Today is March 13th and it’s 75 degrees along the southern shore of Lake Michigan. In fact it’s so beautiful that I’m thinking about the birds, bees and blooming flowers over my morning cappuccino.
A recommended pairing for flowers and coffee drinkers is the absolutely gorgeous Coffee Break Rose. It has dark orange petals with red edges and as the bloom opens, the combination of the colors creates a striking image of burnt terra-cotta and rose with a tip of crema. A favorite of floral designers and brides who use it to create imaginative bouquets, it is commercially available although in limited quantities.
I’m a single cup holdout. A pod adverse skeptic who hasn’t found the right combination of taste and technology to take the plunge into a single cup machine. Oh I want it. I would love to have the convenience of a true brewed espresso at my beck and call. But I haven’t found the complete package. I’ve been tempted by the design of more than one single cup machine and the flavor profile of another. Yet I have committment issues.
Last week Starbucks announced the first at-home premium single cup machine that meets its commitment to taste and quality. It’s call the Verismo® system and promises “quality espresso beverages, from lattes to americanos” consistently and conveniently brewed one cup at a time. Promising a high-pressure machine for maximum extraction with espresso quality is a lot to deliver pod solamente but its sleek automotive design makes me want to take it out for a drive.
A morning reminiscence over my breakfast cappuccino – I’m off the tourist radar in the Bolognese Hills on the loggia of one of my favorite bed and breakfast’s in Italy with my owner- friend Alice. Alice is a most gracious host who makes her guests feel as if she has been waiting for them to arrive and welcome them home. I always know that when I stay here I will be sleeping well and waking up to a breakfast that is never lacking.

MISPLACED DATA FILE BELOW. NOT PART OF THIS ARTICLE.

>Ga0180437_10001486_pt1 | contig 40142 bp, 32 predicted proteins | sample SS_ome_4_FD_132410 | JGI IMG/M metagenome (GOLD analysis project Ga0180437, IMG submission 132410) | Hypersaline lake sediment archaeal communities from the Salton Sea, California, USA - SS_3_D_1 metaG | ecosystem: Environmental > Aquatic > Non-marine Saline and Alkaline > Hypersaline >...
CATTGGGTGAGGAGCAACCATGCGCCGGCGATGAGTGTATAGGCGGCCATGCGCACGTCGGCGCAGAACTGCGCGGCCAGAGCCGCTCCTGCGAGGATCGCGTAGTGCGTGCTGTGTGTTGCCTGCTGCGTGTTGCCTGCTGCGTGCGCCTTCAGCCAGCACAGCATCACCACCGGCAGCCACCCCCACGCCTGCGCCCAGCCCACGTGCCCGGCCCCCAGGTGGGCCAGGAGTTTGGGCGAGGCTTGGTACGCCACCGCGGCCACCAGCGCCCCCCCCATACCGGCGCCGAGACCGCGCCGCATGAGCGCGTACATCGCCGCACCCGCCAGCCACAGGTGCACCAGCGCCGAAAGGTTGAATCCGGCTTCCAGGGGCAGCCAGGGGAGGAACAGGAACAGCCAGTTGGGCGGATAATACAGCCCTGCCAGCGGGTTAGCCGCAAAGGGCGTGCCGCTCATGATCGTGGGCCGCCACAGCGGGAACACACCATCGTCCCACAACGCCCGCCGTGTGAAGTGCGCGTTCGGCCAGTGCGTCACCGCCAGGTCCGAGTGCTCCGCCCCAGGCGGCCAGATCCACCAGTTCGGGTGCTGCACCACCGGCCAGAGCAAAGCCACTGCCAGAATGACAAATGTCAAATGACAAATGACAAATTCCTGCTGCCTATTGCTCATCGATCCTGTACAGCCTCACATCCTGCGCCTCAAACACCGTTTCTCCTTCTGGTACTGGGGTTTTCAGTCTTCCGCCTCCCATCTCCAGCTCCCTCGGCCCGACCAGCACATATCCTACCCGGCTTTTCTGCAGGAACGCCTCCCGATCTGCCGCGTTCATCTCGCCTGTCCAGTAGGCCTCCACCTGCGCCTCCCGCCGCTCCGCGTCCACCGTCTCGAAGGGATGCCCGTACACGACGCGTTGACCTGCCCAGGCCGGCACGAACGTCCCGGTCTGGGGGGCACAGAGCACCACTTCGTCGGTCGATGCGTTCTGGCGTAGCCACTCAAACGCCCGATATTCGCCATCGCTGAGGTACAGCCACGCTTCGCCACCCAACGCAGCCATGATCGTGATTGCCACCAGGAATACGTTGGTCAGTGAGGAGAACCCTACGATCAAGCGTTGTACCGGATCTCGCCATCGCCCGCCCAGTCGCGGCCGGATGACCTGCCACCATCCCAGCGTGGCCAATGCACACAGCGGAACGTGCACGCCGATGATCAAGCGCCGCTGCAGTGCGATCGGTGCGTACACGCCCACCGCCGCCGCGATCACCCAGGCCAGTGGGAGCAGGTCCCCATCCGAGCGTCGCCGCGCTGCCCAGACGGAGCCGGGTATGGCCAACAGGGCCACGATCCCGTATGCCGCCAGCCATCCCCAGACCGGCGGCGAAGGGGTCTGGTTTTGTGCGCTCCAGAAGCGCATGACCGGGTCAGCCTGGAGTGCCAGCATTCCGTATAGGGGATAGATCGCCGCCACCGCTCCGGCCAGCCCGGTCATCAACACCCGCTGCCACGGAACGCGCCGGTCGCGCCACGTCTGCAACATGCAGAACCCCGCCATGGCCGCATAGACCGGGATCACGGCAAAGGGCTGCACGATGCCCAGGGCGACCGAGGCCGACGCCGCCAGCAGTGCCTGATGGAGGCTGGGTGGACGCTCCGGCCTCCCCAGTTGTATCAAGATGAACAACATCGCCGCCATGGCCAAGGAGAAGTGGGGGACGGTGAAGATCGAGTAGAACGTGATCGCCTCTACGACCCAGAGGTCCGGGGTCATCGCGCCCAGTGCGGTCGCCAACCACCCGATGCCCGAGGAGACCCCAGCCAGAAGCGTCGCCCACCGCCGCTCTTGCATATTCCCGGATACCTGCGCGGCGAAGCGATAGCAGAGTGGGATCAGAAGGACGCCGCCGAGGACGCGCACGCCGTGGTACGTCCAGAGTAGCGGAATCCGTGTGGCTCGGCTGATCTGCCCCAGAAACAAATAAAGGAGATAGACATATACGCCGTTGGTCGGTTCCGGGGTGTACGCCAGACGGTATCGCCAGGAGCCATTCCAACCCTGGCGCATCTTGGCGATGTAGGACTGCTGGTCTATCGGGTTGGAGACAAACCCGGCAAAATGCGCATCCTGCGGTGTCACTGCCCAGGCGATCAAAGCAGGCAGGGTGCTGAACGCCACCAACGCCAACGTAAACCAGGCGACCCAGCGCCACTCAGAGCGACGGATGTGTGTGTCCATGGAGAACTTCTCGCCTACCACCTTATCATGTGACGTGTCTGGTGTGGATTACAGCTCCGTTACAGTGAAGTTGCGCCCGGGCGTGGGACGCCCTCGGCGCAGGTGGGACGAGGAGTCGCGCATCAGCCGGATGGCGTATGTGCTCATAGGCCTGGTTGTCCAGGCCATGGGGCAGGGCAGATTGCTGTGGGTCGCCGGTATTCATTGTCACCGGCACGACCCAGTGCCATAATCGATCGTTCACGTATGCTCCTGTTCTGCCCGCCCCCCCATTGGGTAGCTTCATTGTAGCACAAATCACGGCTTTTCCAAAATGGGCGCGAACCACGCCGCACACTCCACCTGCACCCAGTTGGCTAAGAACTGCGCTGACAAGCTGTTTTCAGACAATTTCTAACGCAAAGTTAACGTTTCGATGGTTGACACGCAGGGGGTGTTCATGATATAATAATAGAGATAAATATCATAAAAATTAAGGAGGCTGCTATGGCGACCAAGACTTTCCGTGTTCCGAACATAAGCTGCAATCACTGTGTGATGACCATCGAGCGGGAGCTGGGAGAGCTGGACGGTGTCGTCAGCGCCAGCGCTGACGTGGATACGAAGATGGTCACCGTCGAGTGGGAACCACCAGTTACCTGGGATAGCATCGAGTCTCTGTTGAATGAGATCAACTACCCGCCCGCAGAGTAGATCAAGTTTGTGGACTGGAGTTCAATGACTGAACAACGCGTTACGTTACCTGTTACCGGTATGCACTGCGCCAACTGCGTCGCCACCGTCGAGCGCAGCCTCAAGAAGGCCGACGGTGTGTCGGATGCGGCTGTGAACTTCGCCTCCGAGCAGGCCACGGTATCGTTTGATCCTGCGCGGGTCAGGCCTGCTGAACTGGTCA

An assortment of meats, cheeses, tarts and honey that are fantastici! A generous cup of cappuccino, flavorful and frothy, one of the best I’ve had in Italy with a slice of semolina cake. I can hardly wait to get back.
“When we drink coffee, ideas march in like the army” – Balzac
Italy is the home of ideas. Dante, da Vinci, Michelangelo, Galileo, the Medici, Armani and Versace; all influenced the way the world turns. Italians generate ideas with a certain sense of nonchalance; something they refer to as sprezzatura. A word coined by Baldassare Castiglione (1478-1529), meaning to make whatever one does or says appear to be without effort and almost without any thought about it. Castiglione wrote a handbook (The Book of the Courtier) where he instructs those attending the Renaissance court how to seek favor and succeed in business without really trying.
Castiglione was just one of many Italians who over the centuries generated ideas that effected the rise and fall of empires and hemlines. Not all Italians with great ideas had a cup of java on their drawing boards but I bet there were a fair number who had more than one un caffe’ per day. Like those who are credited with creating the ubiquitous tiramisu (and there are many contenders). This espresso fueled Tuscan trifle is considered to be one of the 10 Best Desserts in the World . A web search for “tiramisu inspires me” came up with no less than 374,000 hits. That’s a lot of ideas marching around out there.